# Homework Help: Motion in One dimension: Stone

1. Oct 20, 2011

### jojo711

1. The problem statement, all variables and given/known data
A stone is thrown downward with a speed of 18 m/s from a height of 11 m. (acceleration due to gravity: 9.81 m/s2)
a) What is the speed (in m/s) of the stone just before it hits the ground?
b) How long does it take (in seconds) for the stone to hit the ground?

3. The attempt at a solution
When I attempted the first part, I used the equation V^2=Vo^2+2a(X-Xo), and plugged in the numbers, V^2=(18^2)+2(9.81)(-11) and the answer came out to be 10.401 m/s and it was wrong.
When I tried the second part, I used the equation V=Vo+at and plugged in the numbers 0=18+(9.81)t and the answer was 8.19 s.

2. Oct 20, 2011

### Staff: Mentor

Since you're taking down as negative, the acceleration must be negative.
Why are you setting V = 0? (Again, careful with signs.)

3. Oct 20, 2011

### jojo711

I got V=0 because the final velocity would be when the stone hits the mud and wouldn't that be 0?

4. Oct 20, 2011

### Staff: Mentor

They want the speed just before it hits the ground. (Once it hits the ground, the acceleration no longer equals that of gravity. So that formula would no longer apply.)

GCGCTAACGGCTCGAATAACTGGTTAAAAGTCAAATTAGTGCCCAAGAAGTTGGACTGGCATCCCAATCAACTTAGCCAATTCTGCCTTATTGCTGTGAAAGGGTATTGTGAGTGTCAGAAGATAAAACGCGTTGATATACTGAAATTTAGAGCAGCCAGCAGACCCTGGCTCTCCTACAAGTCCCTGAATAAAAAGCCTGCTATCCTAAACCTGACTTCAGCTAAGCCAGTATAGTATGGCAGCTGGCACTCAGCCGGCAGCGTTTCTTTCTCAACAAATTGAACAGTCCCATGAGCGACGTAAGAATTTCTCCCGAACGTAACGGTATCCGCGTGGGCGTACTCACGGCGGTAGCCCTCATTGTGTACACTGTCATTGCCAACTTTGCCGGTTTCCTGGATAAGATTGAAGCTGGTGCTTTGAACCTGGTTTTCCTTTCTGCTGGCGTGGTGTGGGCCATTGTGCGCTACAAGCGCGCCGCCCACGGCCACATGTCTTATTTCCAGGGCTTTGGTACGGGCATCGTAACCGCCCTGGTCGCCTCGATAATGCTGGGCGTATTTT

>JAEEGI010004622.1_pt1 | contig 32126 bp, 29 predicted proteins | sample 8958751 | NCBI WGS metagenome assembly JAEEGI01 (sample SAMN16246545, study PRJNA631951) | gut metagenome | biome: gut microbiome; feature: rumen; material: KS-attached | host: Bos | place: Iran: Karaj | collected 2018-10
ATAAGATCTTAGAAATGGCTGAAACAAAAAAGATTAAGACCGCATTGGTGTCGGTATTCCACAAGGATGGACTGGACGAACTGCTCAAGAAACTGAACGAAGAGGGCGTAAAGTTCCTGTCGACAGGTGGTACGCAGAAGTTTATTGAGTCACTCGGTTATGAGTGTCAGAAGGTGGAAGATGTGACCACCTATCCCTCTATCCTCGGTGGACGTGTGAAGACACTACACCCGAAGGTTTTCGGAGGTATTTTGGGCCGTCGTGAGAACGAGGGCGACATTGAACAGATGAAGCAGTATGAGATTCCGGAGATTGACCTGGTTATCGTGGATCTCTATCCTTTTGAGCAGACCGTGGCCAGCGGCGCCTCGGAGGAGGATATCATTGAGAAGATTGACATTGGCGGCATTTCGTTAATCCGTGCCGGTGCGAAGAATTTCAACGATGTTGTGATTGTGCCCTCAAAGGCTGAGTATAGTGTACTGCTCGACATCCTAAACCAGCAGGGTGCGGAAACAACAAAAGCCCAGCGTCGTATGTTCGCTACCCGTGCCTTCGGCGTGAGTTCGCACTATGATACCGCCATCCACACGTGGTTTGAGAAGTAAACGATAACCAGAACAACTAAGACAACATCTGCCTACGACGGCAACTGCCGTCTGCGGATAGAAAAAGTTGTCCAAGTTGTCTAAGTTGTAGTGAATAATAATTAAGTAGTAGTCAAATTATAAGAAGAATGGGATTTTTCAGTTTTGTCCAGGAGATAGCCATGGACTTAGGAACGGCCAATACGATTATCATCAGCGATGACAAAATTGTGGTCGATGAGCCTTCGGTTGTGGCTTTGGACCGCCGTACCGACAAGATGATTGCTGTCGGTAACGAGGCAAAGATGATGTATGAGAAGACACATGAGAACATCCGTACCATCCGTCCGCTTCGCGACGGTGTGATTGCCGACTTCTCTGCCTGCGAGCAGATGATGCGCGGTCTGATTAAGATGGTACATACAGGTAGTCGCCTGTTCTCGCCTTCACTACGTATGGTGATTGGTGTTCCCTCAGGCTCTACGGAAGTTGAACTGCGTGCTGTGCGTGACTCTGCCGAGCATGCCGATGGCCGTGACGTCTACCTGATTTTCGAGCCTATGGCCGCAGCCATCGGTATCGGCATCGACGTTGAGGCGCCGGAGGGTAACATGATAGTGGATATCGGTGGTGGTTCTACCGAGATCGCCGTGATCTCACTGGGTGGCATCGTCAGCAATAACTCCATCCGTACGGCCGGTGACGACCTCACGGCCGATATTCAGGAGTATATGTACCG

5. Oct 20, 2011

### jojo711

Oh, but how do I know what formula to use then?

6. Oct 20, 2011

### HallsofIvy

The stone's initial height was 11m. 11m above what?

7. Oct 20, 2011

### Staff: Mentor

You're using the correct formula. Once you solve the first part, then you'll have the final velocity.

Again, be careful with signs. Just to be consistent, anything that points down becomes negative. (You can also choose to call down positive. Just pick a convention and stick to it.)

8. Oct 20, 2011

### Physics697

For the second part use Vf = Vi + at
just as Doc Al said; be careful with the signs ( Vf and Vi )

You can also use this equation yf = yi + Vi(t) + 0.5at^2